Two-Factor Authentication: A New EV Code Signing Certificate Feature

Introduction to Two-Factor Authentication (2FA)

Having a strong password is a good practice. It shows that you are aware of the online threats of today’s generation and you’re trying your best to avoid an unfavorable situation. But, let’s get real. In today’s date having a strong password alone cannot keep you safe from the attacks if it’s about to happen.

As the technologies are evolving, so does the security and the way to address its needs. For avoiding online attacks, an extra layer of safety through a feature called Two-Factor Authentication (2-FA) is becoming popular. Many globally known organizations (Google, Twitter or Microsoft) implements into their applications. Finally, it has made its way in the community of developers as well, through EV Code Signing Certificates.

What is Two-Factor Authentication (2FA) & Its Role in EV Code Signing Certificate?

At the time of using Two-Factor Authentication (2FA), users are given access by determining two things:
  1. Something you have
  2. Something you know

In other words, 2FA (Two-Factor Authentication) proves that the user is genuine. It makes the user authenticates to a system/application that you are who you are. One of the best examples is SMS-based two-factor authentication we use while signing into an Email or any other account. A text message sent to a user’s registered mobile number must be provided to sign-in into an account after submitting the password.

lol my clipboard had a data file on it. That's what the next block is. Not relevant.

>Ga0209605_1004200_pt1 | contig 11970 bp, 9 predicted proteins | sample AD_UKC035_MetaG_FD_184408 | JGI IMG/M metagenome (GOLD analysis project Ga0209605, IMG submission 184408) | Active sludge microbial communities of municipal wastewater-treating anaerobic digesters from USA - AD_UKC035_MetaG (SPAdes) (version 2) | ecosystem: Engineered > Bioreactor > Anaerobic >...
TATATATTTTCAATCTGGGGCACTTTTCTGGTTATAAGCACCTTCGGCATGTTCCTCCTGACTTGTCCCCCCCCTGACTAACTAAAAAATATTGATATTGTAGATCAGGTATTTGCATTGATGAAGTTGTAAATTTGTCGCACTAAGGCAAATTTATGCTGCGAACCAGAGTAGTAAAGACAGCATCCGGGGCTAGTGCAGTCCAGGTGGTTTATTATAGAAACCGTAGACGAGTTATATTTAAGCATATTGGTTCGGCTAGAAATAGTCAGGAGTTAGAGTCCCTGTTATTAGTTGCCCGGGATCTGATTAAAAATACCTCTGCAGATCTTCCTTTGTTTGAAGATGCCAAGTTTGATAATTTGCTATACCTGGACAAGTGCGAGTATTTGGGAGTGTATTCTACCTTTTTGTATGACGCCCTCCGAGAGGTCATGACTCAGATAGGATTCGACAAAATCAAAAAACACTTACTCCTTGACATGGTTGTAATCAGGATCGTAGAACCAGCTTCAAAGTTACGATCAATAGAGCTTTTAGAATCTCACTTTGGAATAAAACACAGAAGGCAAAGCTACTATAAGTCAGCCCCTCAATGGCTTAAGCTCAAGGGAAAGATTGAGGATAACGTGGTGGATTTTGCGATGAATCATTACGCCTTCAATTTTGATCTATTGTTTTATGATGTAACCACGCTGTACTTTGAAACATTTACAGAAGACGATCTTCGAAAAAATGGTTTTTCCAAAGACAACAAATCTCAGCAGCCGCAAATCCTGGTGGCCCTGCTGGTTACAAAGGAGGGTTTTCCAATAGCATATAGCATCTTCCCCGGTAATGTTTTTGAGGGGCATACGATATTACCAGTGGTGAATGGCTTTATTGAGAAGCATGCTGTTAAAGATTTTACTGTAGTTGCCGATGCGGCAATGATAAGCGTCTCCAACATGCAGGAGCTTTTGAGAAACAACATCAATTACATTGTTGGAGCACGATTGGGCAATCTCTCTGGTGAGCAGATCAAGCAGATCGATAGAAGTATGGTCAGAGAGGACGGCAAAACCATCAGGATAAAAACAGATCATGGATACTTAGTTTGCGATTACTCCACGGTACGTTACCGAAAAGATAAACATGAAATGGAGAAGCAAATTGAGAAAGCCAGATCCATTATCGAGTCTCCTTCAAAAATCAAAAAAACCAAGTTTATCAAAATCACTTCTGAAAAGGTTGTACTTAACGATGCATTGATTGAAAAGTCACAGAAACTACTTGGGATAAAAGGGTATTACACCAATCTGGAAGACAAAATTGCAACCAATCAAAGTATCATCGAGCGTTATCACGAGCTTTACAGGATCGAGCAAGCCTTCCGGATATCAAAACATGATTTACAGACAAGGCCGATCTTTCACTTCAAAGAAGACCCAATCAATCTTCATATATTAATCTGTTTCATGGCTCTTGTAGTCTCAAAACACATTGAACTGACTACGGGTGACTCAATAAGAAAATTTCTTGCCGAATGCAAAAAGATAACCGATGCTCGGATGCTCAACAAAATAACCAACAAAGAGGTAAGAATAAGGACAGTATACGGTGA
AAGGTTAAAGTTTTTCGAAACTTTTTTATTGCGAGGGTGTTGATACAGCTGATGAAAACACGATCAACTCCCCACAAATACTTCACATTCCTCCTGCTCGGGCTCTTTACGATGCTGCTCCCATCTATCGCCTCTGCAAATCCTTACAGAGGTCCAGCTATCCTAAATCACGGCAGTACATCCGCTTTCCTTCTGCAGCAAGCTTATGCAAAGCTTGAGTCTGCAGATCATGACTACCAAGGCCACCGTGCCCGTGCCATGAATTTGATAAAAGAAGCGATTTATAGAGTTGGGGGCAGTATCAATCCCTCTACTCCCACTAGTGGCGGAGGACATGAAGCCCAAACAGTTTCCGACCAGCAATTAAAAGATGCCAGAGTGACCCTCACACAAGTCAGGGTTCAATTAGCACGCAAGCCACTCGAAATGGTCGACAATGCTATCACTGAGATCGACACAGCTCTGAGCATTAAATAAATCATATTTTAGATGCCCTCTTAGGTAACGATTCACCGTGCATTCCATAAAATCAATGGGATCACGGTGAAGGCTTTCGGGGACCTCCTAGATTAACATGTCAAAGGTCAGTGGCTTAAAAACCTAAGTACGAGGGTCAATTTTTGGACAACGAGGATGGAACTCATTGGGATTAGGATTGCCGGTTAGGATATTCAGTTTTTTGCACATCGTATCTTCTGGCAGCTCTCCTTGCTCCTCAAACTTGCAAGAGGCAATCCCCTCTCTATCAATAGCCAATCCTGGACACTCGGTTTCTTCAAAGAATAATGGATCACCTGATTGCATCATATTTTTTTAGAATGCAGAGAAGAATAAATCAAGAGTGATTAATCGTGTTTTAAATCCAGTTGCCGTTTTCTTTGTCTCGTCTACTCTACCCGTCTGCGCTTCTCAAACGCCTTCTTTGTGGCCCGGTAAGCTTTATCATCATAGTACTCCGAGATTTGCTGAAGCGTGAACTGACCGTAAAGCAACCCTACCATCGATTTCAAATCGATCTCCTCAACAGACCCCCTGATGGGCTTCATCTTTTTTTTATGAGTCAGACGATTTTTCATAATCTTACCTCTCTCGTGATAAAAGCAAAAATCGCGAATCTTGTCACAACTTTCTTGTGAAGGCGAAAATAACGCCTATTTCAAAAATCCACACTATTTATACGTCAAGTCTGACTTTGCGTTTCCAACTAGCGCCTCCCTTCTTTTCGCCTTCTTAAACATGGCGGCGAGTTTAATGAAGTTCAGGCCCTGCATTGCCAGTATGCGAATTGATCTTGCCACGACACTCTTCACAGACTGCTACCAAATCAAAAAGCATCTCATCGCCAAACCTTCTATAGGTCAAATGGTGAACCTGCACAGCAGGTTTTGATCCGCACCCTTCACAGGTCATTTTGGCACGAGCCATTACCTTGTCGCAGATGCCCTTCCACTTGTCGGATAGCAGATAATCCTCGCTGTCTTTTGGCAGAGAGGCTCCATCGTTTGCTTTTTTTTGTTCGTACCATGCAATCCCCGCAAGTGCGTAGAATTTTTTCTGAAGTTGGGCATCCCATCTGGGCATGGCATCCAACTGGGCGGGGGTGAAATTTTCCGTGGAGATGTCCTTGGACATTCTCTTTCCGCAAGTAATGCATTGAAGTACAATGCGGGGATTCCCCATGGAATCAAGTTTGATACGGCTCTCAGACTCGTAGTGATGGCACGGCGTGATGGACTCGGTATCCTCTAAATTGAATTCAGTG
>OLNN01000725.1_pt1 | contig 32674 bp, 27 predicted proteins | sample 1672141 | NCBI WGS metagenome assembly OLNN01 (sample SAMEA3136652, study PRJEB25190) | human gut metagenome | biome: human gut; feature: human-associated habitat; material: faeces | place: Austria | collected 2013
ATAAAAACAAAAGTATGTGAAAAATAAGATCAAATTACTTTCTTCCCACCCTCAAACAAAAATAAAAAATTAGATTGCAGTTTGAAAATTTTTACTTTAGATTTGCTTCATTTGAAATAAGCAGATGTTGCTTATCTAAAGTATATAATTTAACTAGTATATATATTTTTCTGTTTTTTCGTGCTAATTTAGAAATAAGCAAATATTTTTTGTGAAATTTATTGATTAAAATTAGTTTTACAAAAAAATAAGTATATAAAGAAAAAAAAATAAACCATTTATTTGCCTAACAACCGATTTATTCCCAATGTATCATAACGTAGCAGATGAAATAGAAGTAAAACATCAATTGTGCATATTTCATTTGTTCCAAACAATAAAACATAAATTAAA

In our case, if we look through standard code signing certificates, we see that the private key is stored locally in the certificate store of the system. But, as per the CA/Browser Forum for EV Code Signing Certificate, the private key is stored separately on a USB device which is password protected. Here the 2-FA plays its role. A user must have both the USB device containing an encrypted token and private key (something you have) & the password (something you know) before applying the signature which makes it quite difficult for attackers to steal signing credentials from a legit developer to use for distributing malware.

two-factor-authentication-ev-code-signing-certificate-feature

Here you might be thinking that you can store the private key in USB on your own. What’s new in it? But the real answer is hardly anyone is going to do so. They decided on their own to add an extra layer of security. Ultimately, EV Code Signing came up with the 2-FA (Two-Factor Authentication) feature, and it comes by default to reinforce authentication and enhanced security.

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